Goldman and the Gold Cartel

Bill Murphy, whom I interviewed on Tuesday, has a piece in the HufPost that's very helpful in explaining GATA's thesis on the manipulation of the gold price, and what might turn out to be a financial scandal that drawfs the Madoff affair.

Initially we [the Gold Anti-Trust Action committe] thought that the manipulation of the gold market was undertaken as a coordinated profit scheme by certain bullion banks, like JPMorgan, Chase Bank, and Goldman Sachs, and that it violated federal and state anti-trust laws. But we soon discerned that the bullion banks were working closely with the U.S. Treasury Department and Federal Reserve in a gold cartel, part of a broad scheme of manipulation of the currency, precious metals, and bond markets.

As an executive at Goldman Sachs in London, Robert Rubin developed an idea to borrow gold from central banks at minimal interest rates (around 1 percent), sell the bullion for cash, and use the cash to fund Goldman Sachs' operations. Rubin was confident that central banks would control the gold price with ever-more leasing or outright sales of their gold reserves and that consequently the borrowed gold could be bought back without difficulty. This was the beginning of the gold carry trade.

When Rubin became U.S. treasury secretary, he made it government policy to surreptitiously operate an identical gold carry trade but on a much larger scale. This became the principal mechanism of what was called the "strong-dollar policy." Subsequent treasury secretaries have repeated a commitment to a "strong dollar," suggesting that they were continuing to feed official gold into the market more or less clandestinely to support the dollar and suppress interest rates and precious metals prices.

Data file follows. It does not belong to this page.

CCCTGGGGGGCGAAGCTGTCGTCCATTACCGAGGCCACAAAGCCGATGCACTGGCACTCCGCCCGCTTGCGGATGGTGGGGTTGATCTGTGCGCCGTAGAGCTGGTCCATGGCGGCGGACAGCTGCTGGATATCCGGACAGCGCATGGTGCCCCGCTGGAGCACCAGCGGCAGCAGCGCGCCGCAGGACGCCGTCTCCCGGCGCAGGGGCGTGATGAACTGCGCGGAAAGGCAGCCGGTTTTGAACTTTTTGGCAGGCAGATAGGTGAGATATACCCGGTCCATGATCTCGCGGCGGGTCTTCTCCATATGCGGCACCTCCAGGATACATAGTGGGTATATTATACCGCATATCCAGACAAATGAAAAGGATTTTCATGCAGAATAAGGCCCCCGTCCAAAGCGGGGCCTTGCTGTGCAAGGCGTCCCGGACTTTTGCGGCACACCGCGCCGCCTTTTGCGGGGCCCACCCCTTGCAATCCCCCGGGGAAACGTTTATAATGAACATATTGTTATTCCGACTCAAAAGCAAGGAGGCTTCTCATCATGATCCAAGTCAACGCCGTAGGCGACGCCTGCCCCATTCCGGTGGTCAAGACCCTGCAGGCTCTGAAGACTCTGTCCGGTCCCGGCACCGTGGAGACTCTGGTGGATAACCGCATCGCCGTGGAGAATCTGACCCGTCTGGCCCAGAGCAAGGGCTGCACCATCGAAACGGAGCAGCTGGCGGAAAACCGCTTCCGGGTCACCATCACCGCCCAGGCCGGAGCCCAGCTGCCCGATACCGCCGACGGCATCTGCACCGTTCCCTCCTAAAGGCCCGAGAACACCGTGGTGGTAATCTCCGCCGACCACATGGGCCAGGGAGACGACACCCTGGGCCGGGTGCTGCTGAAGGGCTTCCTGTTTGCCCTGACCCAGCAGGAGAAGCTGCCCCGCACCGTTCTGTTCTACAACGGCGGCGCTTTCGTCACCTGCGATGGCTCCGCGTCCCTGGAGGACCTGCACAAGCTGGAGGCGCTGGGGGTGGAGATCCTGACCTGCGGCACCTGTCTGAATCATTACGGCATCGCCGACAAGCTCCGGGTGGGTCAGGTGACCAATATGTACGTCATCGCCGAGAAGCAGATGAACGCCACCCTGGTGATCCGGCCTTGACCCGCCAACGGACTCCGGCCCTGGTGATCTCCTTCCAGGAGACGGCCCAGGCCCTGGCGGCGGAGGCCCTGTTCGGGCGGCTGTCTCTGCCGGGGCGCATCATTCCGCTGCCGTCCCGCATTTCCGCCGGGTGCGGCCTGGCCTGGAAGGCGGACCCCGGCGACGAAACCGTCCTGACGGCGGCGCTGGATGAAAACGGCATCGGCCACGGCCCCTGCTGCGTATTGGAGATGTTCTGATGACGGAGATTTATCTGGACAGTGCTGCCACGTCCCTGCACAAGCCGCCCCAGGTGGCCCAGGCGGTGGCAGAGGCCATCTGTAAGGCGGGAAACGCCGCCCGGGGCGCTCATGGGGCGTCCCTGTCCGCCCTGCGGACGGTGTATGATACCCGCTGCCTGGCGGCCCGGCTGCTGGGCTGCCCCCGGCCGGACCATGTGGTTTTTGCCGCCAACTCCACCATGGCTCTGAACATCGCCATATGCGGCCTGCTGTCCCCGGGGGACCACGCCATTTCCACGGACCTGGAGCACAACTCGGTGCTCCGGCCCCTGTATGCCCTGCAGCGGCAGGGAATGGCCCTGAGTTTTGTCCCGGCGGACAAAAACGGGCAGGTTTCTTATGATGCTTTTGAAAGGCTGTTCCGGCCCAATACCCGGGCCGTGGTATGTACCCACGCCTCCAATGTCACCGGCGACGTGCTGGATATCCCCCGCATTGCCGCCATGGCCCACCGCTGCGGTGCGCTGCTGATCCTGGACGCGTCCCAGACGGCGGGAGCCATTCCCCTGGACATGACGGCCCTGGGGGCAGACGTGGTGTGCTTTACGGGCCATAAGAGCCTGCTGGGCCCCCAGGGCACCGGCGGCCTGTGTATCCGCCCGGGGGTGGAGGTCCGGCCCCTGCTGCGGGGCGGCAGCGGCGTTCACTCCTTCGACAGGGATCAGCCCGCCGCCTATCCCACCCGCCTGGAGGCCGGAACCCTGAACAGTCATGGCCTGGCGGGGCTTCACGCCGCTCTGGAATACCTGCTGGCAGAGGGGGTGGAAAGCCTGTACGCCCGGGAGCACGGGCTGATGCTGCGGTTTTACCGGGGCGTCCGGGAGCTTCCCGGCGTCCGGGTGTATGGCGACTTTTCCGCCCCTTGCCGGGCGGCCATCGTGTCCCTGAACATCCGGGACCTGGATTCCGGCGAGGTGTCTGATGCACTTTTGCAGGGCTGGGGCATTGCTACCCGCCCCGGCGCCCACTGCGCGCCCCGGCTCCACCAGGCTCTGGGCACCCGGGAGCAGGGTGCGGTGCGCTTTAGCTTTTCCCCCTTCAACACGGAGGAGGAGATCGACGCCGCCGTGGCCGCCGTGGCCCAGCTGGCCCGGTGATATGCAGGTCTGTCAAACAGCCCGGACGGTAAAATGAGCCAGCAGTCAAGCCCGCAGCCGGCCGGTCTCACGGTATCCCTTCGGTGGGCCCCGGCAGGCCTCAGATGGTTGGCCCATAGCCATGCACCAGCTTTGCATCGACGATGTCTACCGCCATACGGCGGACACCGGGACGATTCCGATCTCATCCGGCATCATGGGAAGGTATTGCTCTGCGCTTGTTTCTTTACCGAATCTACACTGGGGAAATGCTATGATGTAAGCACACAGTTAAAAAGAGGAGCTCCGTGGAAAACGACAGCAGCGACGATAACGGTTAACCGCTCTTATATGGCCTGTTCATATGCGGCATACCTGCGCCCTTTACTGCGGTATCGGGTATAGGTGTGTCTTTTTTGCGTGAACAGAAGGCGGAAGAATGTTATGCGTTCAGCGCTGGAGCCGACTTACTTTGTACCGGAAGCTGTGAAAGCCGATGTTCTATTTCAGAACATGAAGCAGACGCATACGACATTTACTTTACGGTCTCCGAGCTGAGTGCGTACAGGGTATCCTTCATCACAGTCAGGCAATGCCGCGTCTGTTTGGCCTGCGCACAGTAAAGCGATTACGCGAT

Lawrence Summers, who followed Rubin as treasury secretary and now a key economic advisor to President Obama, was an expert in gold's influence on financial markets. Previously, as a professor at Harvard University, Summers co-authored an academic study titled "Gibson's Paradox and the Gold Standard," which concluded that in a free market gold prices move inversely to real interest rates, and, conversely, if gold prices are "fixed," then interest rates can be maintained at lower levels than would be the case in a free market. Lawrence Summers knows very well what has been going on in the gold market and why.

These secretive gold operations were a significant reason for the real estate bubble and market collapse in the US as interest rates were left too low for too long. GATA understood that the manipulation of the price of gold was profoundly important to all markets and the American public. On January 31, 2008, we placed a $264,000 full-page color advertisement in The Wall Street Journal. GATA's ad warned, "This manipulation has been a primary cause of the catastrophic excesses in the markets that now threaten the whole world." What GATA warned against has come to pass.